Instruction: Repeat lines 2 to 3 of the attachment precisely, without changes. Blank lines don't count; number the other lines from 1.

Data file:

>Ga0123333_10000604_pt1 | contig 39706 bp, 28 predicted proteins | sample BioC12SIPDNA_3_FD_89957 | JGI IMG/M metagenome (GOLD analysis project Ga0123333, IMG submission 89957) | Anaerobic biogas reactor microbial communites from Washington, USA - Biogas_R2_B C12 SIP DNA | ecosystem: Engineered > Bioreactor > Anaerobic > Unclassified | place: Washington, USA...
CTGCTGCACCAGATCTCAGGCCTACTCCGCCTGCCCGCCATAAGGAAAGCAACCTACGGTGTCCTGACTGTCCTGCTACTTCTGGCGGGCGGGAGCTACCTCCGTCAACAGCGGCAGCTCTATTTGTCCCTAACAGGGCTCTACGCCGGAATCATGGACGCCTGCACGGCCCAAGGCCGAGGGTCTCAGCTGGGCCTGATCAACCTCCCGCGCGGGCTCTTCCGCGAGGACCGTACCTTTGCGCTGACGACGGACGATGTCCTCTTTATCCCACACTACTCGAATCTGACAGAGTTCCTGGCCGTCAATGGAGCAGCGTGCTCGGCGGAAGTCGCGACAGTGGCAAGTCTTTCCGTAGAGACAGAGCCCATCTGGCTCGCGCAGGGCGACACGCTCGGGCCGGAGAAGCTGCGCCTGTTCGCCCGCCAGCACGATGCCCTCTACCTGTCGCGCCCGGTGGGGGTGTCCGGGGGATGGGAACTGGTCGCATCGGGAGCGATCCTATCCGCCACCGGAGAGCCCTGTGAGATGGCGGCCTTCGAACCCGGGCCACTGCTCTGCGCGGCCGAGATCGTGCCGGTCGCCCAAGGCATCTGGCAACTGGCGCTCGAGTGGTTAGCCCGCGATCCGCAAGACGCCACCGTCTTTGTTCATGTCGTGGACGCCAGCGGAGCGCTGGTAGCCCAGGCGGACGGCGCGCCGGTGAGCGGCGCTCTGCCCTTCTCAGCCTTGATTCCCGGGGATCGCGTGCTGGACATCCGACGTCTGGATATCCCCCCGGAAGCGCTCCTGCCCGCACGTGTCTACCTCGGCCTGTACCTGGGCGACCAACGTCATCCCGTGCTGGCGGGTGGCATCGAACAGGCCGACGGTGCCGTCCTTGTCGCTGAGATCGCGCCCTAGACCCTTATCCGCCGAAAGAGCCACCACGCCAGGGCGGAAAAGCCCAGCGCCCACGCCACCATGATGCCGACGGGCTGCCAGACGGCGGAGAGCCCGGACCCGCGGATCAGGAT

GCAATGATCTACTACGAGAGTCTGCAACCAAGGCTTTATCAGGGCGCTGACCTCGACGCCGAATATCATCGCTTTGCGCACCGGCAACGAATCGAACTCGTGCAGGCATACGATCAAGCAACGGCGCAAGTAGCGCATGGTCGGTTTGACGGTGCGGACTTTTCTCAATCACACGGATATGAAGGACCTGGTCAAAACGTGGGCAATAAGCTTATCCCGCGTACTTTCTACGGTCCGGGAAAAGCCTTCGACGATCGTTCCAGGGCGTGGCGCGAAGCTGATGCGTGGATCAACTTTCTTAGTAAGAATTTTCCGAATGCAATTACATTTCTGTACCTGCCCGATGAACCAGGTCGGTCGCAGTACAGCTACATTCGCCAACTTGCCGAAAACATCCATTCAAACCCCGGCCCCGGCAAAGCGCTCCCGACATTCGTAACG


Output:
CTGCTGCACCAGATCTCAGGCCTACTCCGCCTGCCCGCCATAAGGAAAGCAACCTACGGTGTCCTGACTGTCCTGCTACTTCTGGCGGGCGGGAGCTACCTCCGTCAACAGCGGCAGCTCTATTTGTCCCTAACAGGGCTCTACGCCGGAATCATGGACGCCTGCACGGCCCAAGGCCGAGGGTCTCAGCTGGGCCTGATCAACCTCCCGCGCGGGCTCTTCCGCGAGGACCGTACCTTTGCGCTGACGACGGACGATGTCCTCTTTATCCCACACTACTCGAATCTGACAGAGTTCCTGGCCGTCAATGGAGCAGCGTGCTCGGCGGAAGTCGCGACAGTGGCAAGTCTTTCCGTAGAGACAGAGCCCATCTGGCTCGCGCAGGGCGACACGCTCGGGCCGGAGAAGCTGCGCCTGTTCGCCCGCCAGCACGATGCCCTCTACCTGTCGCGCCCGGTGGGGGTGTCCGGGGGATGGGAACTGGTCGCATCGGGAGCGATCCTATCCGCCACCGGAGAGCCCTGTGAGATGGCGGCCTTCGAACCCGGGCCACTGCTCTGCGCGGCCGAGATCGTGCCGGTCGCCCAAGGCATCTGGCAACTGGCGCTCGAGTGGTTAGCCCGCGATCCGCAAGACGCCACCGTCTTTGTTCATGTCGTGGACGCCAGCGGAGCGCTGGTAGCCCAGGCGGACGGCGCGCCGGTGAGCGGCGCTCTGCCCTTCTCAGCCTTGATTCCCGGGGATCGCGTGCTGGACATCCGACGTCTGGATATCCCCCCGGAAGCGCTCCTGCCCGCACGTGTCTACCTCGGCCTGTACCTGGGCGACCAACGTCATCCCGTGCTGGCGGGTGGCATCGAACAGGCCGACGGTGCCGTCCTTGTCGCTGAGATCGCGCCCTAGACCCTTATCCGCCGAAAGAGCCACCACGCCAGGGCGGAAAAGCCCAGCGCCCACGCCACCATGATGCCGACGGGCTGCCAGACGGCGGAGAGCCCGGACCCGCGGATCAGGAT

GCAATGATCTACTACGAGAGTCTGCAACCAAGGCTTTATCAGGGCGCTGACCTCGACGCCGAATATCATCGCTTTGCGCACCGGCAACGAATCGAACTCGTGCAGGCATACGATCAAGCAACGGCGCAAGTAGCGCATGGTCGGTTTGACGGTGCGGACTTTTCTCAATCACACGGATATGAAGGACCTGGTCAAAACGTGGGCAATAAGCTTATCCCGCGTACTTTCTACGGTCCGGGAAAAGCCTTCGACGATCGTTCCAGGGCGTGGCGCGAAGCTGATGCGTGGATCAACTTTCTTAGTAAGAATTTTCCGAATGCAATTACATTTCTGTACCTGCCCGATGAACCAGGTCGGTCGCAGTACAGCTACATTCGCCAACTTGCCGAAAACATCCATTCAAACCCCGGCCCCGGCAAAGCGCTCCCGACATTCGTAACG